Mavroyannis anticipates investor capital will experience a “great divide” during the transition now that the world is challenged with finding energy independence and security due to the conflict in Ukraine.
Clearly, Brookfield’s final close in late June has proven investor interest in its approach, with the manager dubbing it the “world’s largest private fund” dedicated to the energy transition, focusing on investment to develop clean energy sources and transform carbonintensive assets. Brookfield contributed to the fund alongside 100 limited partners, including sovereign wealth funds, endowments, foundations, insurance companies, family offices and public and private pension plans, a news release stated.
According to Brookfield, the fund exceeded its hard cap. While the fund is closed to institutional investors, it remains open to some private wealth investors through Brookfield’s joint wealth management group with its Oaktree Capital Management affiliate.
Brookfield has allocated approximately $2.5 billion toward acquiring U.S. and Germanbased solar power and battery developers, a carbon capture and storage developer and a partnership with a battery storage provider in the United Kingdom.
“With the global carbon budget being rapidly run down, now is the time for comprehensive, determined action,” said Mark Carney, Brookfield vice chair and head of transition investing.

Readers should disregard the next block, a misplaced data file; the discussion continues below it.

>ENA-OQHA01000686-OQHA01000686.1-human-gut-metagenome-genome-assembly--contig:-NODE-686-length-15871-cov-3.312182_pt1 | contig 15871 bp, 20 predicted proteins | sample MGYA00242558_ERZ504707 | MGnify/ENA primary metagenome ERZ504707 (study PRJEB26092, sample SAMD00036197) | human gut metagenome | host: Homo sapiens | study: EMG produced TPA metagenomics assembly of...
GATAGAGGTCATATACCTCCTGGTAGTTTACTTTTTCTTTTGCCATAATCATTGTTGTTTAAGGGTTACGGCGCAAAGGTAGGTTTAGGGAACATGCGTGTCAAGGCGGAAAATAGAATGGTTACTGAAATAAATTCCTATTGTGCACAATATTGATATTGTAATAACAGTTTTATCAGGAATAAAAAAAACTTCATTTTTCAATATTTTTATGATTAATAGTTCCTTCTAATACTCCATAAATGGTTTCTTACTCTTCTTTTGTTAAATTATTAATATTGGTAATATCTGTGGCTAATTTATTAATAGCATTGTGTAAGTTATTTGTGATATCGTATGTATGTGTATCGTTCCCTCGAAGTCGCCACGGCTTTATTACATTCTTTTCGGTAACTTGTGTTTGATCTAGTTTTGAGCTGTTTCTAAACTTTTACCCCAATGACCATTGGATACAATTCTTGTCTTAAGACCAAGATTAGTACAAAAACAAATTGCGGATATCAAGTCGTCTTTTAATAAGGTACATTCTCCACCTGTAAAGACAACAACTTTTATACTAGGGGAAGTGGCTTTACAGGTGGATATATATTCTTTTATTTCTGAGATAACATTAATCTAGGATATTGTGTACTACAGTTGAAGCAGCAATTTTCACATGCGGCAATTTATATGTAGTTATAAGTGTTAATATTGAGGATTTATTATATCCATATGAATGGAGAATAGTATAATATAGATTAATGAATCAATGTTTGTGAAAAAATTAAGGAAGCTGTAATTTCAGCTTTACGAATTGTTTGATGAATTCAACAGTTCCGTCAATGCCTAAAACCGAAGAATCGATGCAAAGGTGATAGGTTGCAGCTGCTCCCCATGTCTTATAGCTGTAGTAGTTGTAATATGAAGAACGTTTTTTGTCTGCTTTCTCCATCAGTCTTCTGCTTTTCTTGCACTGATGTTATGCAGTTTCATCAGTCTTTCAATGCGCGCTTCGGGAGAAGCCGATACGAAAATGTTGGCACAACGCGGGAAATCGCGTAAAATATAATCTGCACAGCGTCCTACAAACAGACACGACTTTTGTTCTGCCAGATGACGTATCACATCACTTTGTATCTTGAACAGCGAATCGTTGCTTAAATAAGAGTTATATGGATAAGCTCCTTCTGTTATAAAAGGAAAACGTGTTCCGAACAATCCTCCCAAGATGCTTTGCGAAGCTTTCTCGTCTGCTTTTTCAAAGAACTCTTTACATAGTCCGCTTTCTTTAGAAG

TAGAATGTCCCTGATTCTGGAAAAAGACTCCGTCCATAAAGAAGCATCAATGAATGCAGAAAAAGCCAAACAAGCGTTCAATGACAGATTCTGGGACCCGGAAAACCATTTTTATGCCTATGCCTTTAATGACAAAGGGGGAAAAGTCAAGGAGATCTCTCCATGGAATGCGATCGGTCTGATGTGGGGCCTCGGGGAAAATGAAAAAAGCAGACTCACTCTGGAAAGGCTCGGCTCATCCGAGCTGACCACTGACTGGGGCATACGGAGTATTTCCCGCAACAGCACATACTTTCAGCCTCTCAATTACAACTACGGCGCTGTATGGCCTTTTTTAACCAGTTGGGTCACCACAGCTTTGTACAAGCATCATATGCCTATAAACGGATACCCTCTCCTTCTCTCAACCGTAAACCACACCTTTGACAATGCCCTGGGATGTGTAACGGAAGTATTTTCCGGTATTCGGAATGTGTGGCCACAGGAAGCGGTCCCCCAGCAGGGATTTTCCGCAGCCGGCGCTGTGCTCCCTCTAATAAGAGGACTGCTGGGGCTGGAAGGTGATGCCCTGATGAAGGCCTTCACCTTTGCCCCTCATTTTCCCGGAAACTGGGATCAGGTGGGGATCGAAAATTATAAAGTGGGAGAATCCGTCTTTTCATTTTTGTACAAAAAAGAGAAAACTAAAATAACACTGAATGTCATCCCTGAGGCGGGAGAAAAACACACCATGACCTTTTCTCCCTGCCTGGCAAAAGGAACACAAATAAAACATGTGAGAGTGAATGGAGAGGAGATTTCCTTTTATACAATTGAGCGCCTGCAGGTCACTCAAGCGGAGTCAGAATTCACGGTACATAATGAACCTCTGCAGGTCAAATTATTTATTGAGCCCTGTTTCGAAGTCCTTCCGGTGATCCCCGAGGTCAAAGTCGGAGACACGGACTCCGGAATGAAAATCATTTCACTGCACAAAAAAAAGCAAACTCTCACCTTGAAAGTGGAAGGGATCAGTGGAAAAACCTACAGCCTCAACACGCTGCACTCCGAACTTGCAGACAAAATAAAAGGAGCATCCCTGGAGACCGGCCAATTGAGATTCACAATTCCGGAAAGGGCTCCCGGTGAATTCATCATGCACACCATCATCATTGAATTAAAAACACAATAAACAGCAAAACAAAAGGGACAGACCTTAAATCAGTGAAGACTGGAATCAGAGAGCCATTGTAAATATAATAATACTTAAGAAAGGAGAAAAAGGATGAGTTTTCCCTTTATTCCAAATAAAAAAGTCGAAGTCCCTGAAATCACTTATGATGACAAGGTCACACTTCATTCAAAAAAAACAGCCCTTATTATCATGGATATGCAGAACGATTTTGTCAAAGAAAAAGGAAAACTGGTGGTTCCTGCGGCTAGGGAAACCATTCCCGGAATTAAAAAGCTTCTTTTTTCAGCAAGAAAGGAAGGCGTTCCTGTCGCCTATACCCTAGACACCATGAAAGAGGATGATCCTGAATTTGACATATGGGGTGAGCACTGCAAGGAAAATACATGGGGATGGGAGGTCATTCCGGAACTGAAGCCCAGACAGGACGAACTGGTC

“That means deploying capital across the economic spectrum, from scaling clean energy generation to transforming traditional utilities and to providing sustainable solutions for heavy industries like steel and cement,” he added.
BlackRock is seeking founding partners for its perpetual infrastructure strategy. Half of the strategy will be distributed to its European operations with the expectation that it becomes more global over the next decades, the company said in a news release.
Much of the capital raised will be distributed into fully integrated businesses such as utilities, data centers, battery storage systems, natural gas facilities and others. And when investing in those companies, the firm intends to help its partners shift toward lower-carbon models.